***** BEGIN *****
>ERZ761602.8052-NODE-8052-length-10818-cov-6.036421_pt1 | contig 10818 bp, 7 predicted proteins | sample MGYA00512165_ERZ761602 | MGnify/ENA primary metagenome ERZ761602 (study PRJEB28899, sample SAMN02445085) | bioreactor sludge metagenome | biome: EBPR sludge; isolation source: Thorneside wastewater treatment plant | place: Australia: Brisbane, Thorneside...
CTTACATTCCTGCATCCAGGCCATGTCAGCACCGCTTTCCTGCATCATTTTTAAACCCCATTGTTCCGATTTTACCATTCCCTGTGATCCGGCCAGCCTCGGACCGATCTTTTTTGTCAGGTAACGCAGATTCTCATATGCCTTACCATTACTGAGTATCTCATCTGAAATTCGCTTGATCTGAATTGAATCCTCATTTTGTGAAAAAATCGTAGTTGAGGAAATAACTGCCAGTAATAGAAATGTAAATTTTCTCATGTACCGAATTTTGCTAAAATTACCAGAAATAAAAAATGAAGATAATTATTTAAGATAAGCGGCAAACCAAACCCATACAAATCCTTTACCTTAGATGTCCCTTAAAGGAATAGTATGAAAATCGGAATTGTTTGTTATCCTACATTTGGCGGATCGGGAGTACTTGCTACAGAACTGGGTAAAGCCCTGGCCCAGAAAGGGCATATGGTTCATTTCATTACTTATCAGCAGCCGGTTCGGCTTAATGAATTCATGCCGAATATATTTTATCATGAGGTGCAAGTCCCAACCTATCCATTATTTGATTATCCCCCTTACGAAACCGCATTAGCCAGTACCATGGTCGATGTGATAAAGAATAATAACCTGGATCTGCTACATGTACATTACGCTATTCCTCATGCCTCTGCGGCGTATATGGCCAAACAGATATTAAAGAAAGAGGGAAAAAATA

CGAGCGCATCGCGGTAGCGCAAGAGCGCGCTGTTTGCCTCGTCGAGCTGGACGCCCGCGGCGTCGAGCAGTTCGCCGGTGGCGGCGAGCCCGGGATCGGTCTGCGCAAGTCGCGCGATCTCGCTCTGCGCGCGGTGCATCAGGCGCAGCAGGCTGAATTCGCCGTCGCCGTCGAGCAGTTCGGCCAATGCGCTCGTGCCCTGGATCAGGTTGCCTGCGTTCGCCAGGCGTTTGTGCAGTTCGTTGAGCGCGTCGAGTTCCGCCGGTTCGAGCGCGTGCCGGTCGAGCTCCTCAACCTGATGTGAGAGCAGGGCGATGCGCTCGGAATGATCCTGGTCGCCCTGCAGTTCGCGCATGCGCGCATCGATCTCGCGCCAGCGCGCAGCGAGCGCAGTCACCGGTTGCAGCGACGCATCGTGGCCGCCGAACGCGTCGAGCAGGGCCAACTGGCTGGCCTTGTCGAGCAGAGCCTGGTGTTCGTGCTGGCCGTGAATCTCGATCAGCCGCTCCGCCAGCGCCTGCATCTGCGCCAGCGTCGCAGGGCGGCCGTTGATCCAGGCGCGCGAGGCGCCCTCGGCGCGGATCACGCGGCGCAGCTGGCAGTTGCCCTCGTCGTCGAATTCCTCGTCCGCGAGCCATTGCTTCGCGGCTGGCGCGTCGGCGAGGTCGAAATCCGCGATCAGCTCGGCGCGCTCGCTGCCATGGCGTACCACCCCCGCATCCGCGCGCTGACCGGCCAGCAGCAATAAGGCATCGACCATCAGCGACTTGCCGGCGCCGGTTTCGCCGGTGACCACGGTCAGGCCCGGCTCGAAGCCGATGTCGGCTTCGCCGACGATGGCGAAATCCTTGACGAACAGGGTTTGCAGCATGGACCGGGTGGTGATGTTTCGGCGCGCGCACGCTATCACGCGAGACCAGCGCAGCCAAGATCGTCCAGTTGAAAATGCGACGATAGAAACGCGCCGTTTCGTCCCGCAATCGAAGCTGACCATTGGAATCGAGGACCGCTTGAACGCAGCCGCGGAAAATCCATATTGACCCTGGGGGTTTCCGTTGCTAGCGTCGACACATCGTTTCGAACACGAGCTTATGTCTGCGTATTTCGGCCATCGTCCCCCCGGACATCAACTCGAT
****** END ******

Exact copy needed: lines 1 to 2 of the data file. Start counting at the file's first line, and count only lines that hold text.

>ERZ761602.8052-NODE-8052-length-10818-cov-6.036421_pt1 | contig 10818 bp, 7 predicted proteins | sample MGYA00512165_ERZ761602 | MGnify/ENA primary metagenome ERZ761602 (study PRJEB28899, sample SAMN02445085) | bioreactor sludge metagenome | biome: EBPR sludge; isolation source: Thorneside wastewater treatment plant | place: Australia: Brisbane, Thorneside...
CTTACATTCCTGCATCCAGGCCATGTCAGCACCGCTTTCCTGCATCATTTTTAAACCCCATTGTTCCGATTTTACCATTCCCTGTGATCCGGCCAGCCTCGGACCGATCTTTTTTGTCAGGTAACGCAGATTCTCATATGCCTTACCATTACTGAGTATCTCATCTGAAATTCGCTTGATCTGAATTGAATCCTCATTTTGTGAAAAAATCGTAGTTGAGGAAATAACTGCCAGTAATAGAAATGTAAATTTTCTCATGTACCGAATTTTGCTAAAATTACCAGAAATAAAAAATGAAGATAATTATTTAAGATAAGCGGCAAACCAAACCCATACAAATCCTTTACCTTAGATGTCCCTTAAAGGAATAGTATGAAAATCGGAATTGTTTGTTATCCTACATTTGGCGGATCGGGAGTACTTGCTACAGAACTGGGTAAAGCCCTGGCCCAGAAAGGGCATATGGTTCATTTCATTACTTATCAGCAGCCGGTTCGGCTTAATGAATTCATGCCGAATATATTTTATCATGAGGTGCAAGTCCCAACCTATCCATTATTTGATTATCCCCCTTACGAAACCGCATTAGCCAGTACCATGGTCGATGTGATAAAGAATAATAACCTGGATCTGCTACATGTACATTACGCTATTCCTCATGCCTCTGCGGCGTATATGGCCAAACAGATATTAAAGAAAGAGGGAAAAAATA